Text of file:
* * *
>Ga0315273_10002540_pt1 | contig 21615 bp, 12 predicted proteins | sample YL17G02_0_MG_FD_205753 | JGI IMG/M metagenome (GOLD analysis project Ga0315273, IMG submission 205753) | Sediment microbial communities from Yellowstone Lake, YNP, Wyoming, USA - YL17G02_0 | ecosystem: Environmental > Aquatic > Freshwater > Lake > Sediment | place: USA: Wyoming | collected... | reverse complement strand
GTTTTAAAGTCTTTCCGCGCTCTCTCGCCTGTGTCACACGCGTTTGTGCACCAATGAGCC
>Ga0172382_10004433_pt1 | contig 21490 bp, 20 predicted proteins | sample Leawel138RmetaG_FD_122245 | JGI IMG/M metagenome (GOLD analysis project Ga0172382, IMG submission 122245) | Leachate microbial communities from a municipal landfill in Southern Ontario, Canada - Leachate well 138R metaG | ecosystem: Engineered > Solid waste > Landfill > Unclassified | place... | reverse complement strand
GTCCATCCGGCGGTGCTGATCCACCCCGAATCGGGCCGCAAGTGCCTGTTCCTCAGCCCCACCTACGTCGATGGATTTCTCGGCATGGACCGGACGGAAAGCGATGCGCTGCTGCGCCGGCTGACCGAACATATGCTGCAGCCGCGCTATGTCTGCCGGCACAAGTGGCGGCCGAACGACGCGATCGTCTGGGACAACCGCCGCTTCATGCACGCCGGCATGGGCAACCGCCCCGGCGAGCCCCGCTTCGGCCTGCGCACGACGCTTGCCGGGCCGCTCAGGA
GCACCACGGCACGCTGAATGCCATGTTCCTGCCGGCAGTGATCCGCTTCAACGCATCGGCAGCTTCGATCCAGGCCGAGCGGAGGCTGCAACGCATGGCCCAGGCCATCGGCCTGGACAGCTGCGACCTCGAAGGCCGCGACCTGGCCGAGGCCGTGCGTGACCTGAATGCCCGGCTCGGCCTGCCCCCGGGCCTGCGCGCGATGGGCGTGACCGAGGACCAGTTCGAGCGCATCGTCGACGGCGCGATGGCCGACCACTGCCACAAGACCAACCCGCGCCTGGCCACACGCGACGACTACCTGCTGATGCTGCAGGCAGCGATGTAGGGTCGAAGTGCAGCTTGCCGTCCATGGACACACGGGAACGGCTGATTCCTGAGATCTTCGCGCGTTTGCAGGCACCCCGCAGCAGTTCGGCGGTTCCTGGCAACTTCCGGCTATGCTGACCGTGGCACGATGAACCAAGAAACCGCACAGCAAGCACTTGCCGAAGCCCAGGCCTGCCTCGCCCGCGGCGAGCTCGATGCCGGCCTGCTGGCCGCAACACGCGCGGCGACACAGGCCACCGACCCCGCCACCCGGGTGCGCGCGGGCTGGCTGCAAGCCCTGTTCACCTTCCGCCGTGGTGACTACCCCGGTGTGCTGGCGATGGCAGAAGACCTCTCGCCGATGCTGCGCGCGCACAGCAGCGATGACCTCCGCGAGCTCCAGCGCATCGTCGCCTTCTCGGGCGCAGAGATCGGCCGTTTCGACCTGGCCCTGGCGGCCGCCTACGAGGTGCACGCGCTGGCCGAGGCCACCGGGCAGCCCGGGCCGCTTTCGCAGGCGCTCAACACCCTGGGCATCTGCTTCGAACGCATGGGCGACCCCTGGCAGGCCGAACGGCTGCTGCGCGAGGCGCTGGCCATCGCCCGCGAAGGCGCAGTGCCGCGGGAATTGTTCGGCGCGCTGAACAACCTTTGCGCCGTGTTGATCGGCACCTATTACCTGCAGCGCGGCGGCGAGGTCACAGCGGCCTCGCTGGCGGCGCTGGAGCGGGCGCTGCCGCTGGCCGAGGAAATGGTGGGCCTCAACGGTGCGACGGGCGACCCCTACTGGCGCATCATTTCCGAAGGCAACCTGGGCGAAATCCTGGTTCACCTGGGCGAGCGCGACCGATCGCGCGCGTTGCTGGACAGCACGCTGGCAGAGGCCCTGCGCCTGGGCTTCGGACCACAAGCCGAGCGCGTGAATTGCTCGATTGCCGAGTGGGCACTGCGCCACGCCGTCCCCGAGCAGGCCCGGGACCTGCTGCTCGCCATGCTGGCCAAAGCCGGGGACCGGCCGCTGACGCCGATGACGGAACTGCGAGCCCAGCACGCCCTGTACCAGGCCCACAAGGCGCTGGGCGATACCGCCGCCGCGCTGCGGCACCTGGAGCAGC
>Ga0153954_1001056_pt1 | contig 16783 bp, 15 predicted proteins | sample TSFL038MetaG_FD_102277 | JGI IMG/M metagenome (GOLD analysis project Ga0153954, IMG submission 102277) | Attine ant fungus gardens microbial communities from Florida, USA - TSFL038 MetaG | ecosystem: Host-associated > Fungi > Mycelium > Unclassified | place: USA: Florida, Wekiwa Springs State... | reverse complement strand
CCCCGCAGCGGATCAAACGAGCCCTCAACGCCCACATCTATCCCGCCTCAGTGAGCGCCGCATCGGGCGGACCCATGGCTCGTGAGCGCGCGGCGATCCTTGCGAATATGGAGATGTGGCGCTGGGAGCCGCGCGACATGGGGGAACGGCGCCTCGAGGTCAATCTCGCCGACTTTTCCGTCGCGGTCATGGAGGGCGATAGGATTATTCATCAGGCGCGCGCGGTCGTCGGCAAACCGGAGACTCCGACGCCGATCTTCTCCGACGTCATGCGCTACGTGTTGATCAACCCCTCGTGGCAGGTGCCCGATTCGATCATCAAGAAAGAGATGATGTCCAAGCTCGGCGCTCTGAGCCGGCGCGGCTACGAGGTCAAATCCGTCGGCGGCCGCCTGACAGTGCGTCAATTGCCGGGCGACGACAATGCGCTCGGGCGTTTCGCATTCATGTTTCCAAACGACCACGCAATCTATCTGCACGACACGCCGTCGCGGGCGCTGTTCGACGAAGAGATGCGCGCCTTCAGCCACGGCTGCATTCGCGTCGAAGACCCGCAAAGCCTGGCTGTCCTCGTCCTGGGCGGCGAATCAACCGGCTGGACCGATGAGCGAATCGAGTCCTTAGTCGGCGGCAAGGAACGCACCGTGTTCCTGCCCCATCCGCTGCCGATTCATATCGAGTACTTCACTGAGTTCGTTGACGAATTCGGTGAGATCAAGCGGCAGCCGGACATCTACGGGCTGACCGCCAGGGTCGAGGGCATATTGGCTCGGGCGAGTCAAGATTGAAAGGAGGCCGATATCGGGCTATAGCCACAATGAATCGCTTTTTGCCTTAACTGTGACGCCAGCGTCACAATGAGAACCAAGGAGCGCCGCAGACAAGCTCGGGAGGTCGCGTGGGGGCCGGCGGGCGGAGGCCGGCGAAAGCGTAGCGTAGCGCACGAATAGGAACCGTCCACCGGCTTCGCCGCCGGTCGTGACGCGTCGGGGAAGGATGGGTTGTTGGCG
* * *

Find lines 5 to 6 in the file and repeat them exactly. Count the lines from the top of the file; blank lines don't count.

GCACCACGGCACGCTGAATGCCATGTTCCTGCCGGCAGTGATCCGCTTCAACGCATCGGCAGCTTCGATCCAGGCCGAGCGGAGGCTGCAACGCATGGCCCAGGCCATCGGCCTGGACAGCTGCGACCTCGAAGGCCGCGACCTGGCCGAGGCCGTGCGTGACCTGAATGCCCGGCTCGGCCTGCCCCCGGGCCTGCGCGCGATGGGCGTGACCGAGGACCAGTTCGAGCGCATCGTCGACGGCGCGATGGCCGACCACTGCCACAAGACCAACCCGCGCCTGGCCACACGCGACGACTACCTGCTGATGCTGCAGGCAGCGATGTAGGGTCGAAGTGCAGCTTGCCGTCCATGGACACACGGGAACGGCTGATTCCTGAGATCTTCGCGCGTTTGCAGGCACCCCGCAGCAGTTCGGCGGTTCCTGGCAACTTCCGGCTATGCTGACCGTGGCACGATGAACCAAGAAACCGCACAGCAAGCACTTGCCGAAGCCCAGGCCTGCCTCGCCCGCGGCGAGCTCGATGCCGGCCTGCTGGCCGCAACACGCGCGGCGACACAGGCCACCGACCCCGCCACCCGGGTGCGCGCGGGCTGGCTGCAAGCCCTGTTCACCTTCCGCCGTGGTGACTACCCCGGTGTGCTGGCGATGGCAGAAGACCTCTCGCCGATGCTGCGCGCGCACAGCAGCGATGACCTCCGCGAGCTCCAGCGCATCGTCGCCTTCTCGGGCGCAGAGATCGGCCGTTTCGACCTGGCCCTGGCGGCCGCCTACGAGGTGCACGCGCTGGCCGAGGCCACCGGGCAGCCCGGGCCGCTTTCGCAGGCGCTCAACACCCTGGGCATCTGCTTCGAACGCATGGGCGACCCCTGGCAGGCCGAACGGCTGCTGCGCGAGGCGCTGGCCATCGCCCGCGAAGGCGCAGTGCCGCGGGAATTGTTCGGCGCGCTGAACAACCTTTGCGCCGTGTTGATCGGCACCTATTACCTGCAGCGCGGCGGCGAGGTCACAGCGGCCTCGCTGGCGGCGCTGGAGCGGGCGCTGCCGCTGGCCGAGGAAATGGTGGGCCTCAACGGTGCGACGGGCGACCCCTACTGGCGCATCATTTCCGAAGGCAACCTGGGCGAAATCCTGGTTCACCTGGGCGAGCGCGACCGATCGCGCGCGTTGCTGGACAGCACGCTGGCAGAGGCCCTGCGCCTGGGCTTCGGACCACAAGCCGAGCGCGTGAATTGCTCGATTGCCGAGTGGGCACTGCGCCACGCCGTCCCCGAGCAGGCCCGGGACCTGCTGCTCGCCATGCTGGCCAAAGCCGGGGACCGGCCGCTGACGCCGATGACGGAACTGCGAGCCCAGCACGCCCTGTACCAGGCCCACAAGGCGCTGGGCGATACCGCCGCCGCGCTGCGGCACCTGGAGCAGC
>Ga0153954_1001056_pt1 | contig 16783 bp, 15 predicted proteins | sample TSFL038MetaG_FD_102277 | JGI IMG/M metagenome (GOLD analysis project Ga0153954, IMG submission 102277) | Attine ant fungus gardens microbial communities from Florida, USA - TSFL038 MetaG | ecosystem: Host-associated > Fungi > Mycelium > Unclassified | place: USA: Florida, Wekiwa Springs State... | reverse complement strand